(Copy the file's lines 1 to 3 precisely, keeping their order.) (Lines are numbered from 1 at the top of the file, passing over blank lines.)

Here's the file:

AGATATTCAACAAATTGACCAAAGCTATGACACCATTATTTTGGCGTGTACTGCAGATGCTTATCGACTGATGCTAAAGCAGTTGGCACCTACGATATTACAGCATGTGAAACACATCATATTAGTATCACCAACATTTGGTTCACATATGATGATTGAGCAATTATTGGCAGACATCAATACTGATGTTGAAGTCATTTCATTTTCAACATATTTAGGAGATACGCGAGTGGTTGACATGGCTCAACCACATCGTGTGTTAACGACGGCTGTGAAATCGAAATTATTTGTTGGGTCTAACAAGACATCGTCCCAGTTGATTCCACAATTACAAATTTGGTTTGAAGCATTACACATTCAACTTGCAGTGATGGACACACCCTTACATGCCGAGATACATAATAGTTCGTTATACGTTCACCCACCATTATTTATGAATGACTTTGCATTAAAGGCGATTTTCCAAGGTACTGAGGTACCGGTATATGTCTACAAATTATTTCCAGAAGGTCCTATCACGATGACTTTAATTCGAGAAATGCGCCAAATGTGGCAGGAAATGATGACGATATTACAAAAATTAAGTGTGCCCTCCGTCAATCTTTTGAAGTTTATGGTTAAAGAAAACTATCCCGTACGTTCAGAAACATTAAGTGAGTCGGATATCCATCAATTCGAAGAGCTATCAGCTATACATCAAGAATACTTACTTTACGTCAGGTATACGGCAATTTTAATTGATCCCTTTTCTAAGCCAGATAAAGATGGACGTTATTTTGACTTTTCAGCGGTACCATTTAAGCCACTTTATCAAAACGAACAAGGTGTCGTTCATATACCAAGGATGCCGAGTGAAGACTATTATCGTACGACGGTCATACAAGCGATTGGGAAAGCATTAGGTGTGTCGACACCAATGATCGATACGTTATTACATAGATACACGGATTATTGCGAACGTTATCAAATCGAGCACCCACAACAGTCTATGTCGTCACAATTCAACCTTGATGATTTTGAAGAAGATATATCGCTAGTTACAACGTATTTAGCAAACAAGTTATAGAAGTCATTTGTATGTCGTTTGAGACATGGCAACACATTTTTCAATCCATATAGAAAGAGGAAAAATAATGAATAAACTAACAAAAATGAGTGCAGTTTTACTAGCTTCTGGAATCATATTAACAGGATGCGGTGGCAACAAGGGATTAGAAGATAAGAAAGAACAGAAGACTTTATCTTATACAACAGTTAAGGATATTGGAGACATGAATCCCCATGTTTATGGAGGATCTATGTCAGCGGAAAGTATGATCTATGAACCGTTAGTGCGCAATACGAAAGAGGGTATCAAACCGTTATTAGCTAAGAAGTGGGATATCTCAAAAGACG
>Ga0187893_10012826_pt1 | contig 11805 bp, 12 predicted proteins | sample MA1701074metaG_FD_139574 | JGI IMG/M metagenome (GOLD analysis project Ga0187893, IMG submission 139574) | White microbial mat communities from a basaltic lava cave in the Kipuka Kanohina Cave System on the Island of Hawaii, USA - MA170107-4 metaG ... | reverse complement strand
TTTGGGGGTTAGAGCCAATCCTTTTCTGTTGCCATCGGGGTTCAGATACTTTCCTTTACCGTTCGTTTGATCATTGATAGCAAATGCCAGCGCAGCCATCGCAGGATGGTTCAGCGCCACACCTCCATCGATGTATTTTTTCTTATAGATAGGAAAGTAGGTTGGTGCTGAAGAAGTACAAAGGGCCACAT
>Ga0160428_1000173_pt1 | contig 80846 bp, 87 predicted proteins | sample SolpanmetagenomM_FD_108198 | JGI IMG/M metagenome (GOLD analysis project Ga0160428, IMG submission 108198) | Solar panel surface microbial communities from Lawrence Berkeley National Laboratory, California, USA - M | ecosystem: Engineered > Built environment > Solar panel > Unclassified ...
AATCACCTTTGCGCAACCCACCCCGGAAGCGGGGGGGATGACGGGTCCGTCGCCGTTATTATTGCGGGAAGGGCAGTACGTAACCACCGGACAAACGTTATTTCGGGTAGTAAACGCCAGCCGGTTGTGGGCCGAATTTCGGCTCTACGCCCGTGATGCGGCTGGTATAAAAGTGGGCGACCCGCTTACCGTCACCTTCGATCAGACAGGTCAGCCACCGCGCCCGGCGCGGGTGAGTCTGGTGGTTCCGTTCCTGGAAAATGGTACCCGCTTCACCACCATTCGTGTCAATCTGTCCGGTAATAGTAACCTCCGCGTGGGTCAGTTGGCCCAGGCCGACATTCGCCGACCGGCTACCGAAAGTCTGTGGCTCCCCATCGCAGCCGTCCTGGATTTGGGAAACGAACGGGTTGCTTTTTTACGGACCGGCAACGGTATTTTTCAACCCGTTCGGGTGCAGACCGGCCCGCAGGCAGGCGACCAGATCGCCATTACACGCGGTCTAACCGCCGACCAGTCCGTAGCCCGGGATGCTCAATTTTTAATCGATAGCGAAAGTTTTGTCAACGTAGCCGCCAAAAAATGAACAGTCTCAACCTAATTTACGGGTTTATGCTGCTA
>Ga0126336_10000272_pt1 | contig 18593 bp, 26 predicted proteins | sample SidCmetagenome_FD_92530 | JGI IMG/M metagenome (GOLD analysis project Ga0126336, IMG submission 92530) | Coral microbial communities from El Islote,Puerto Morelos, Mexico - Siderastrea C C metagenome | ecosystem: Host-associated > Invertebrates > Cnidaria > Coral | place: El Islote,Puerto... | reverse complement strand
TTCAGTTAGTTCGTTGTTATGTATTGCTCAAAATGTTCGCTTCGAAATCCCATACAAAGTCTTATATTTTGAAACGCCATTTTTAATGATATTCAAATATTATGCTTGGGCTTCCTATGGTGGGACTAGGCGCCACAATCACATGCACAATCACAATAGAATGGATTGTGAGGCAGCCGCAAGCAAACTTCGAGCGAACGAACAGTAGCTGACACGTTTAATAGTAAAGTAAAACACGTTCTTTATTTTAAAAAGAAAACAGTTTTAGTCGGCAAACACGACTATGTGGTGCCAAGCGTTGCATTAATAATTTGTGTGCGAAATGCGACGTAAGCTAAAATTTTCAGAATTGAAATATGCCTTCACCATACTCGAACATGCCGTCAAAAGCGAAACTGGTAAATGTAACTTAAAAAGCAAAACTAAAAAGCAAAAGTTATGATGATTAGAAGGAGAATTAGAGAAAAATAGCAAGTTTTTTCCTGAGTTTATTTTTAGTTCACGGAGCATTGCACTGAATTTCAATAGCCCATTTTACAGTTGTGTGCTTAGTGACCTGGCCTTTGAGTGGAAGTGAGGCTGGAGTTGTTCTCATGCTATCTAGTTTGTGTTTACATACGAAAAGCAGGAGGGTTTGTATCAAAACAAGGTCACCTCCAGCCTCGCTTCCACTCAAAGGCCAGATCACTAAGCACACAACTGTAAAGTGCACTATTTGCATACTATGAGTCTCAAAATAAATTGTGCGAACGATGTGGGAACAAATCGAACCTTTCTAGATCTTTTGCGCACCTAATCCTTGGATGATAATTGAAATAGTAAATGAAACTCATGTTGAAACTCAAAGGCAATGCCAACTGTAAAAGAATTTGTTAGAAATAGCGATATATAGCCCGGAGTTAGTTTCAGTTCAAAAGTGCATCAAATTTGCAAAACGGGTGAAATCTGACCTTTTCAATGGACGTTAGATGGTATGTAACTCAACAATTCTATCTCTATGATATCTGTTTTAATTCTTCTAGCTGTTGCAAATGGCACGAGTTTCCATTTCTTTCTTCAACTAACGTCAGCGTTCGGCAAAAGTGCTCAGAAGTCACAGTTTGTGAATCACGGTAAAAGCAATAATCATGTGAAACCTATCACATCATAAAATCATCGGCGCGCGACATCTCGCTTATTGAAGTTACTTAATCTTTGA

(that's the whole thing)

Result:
AGATATTCAACAAATTGACCAAAGCTATGACACCATTATTTTGGCGTGTACTGCAGATGCTTATCGACTGATGCTAAAGCAGTTGGCACCTACGATATTACAGCATGTGAAACACATCATATTAGTATCACCAACATTTGGTTCACATATGATGATTGAGCAATTATTGGCAGACATCAATACTGATGTTGAAGTCATTTCATTTTCAACATATTTAGGAGATACGCGAGTGGTTGACATGGCTCAACCACATCGTGTGTTAACGACGGCTGTGAAATCGAAATTATTTGTTGGGTCTAACAAGACATCGTCCCAGTTGATTCCACAATTACAAATTTGGTTTGAAGCATTACACATTCAACTTGCAGTGATGGACACACCCTTACATGCCGAGATACATAATAGTTCGTTATACGTTCACCCACCATTATTTATGAATGACTTTGCATTAAAGGCGATTTTCCAAGGTACTGAGGTACCGGTATATGTCTACAAATTATTTCCAGAAGGTCCTATCACGATGACTTTAATTCGAGAAATGCGCCAAATGTGGCAGGAAATGATGACGATATTACAAAAATTAAGTGTGCCCTCCGTCAATCTTTTGAAGTTTATGGTTAAAGAAAACTATCCCGTACGTTCAGAAACATTAAGTGAGTCGGATATCCATCAATTCGAAGAGCTATCAGCTATACATCAAGAATACTTACTTTACGTCAGGTATACGGCAATTTTAATTGATCCCTTTTCTAAGCCAGATAAAGATGGACGTTATTTTGACTTTTCAGCGGTACCATTTAAGCCACTTTATCAAAACGAACAAGGTGTCGTTCATATACCAAGGATGCCGAGTGAAGACTATTATCGTACGACGGTCATACAAGCGATTGGGAAAGCATTAGGTGTGTCGACACCAATGATCGATACGTTATTACATAGATACACGGATTATTGCGAACGTTATCAAATCGAGCACCCACAACAGTCTATGTCGTCACAATTCAACCTTGATGATTTTGAAGAAGATATATCGCTAGTTACAACGTATTTAGCAAACAAGTTATAGAAGTCATTTGTATGTCGTTTGAGACATGGCAACACATTTTTCAATCCATATAGAAAGAGGAAAAATAATGAATAAACTAACAAAAATGAGTGCAGTTTTACTAGCTTCTGGAATCATATTAACAGGATGCGGTGGCAACAAGGGATTAGAAGATAAGAAAGAACAGAAGACTTTATCTTATACAACAGTTAAGGATATTGGAGACATGAATCCCCATGTTTATGGAGGATCTATGTCAGCGGAAAGTATGATCTATGAACCGTTAGTGCGCAATACGAAAGAGGGTATCAAACCGTTATTAGCTAAGAAGTGGGATATCTCAAAAGACG
>Ga0187893_10012826_pt1 | contig 11805 bp, 12 predicted proteins | sample MA1701074metaG_FD_139574 | JGI IMG/M metagenome (GOLD analysis project Ga0187893, IMG submission 139574) | White microbial mat communities from a basaltic lava cave in the Kipuka Kanohina Cave System on the Island of Hawaii, USA - MA170107-4 metaG ... | reverse complement strand
TTTGGGGGTTAGAGCCAATCCTTTTCTGTTGCCATCGGGGTTCAGATACTTTCCTTTACCGTTCGTTTGATCATTGATAGCAAATGCCAGCGCAGCCATCGCAGGATGGTTCAGCGCCACACCTCCATCGATGTATTTTTTCTTATAGATAGGAAAGTAGGTTGGTGCTGAAGAAGTACAAAGGGCCACAT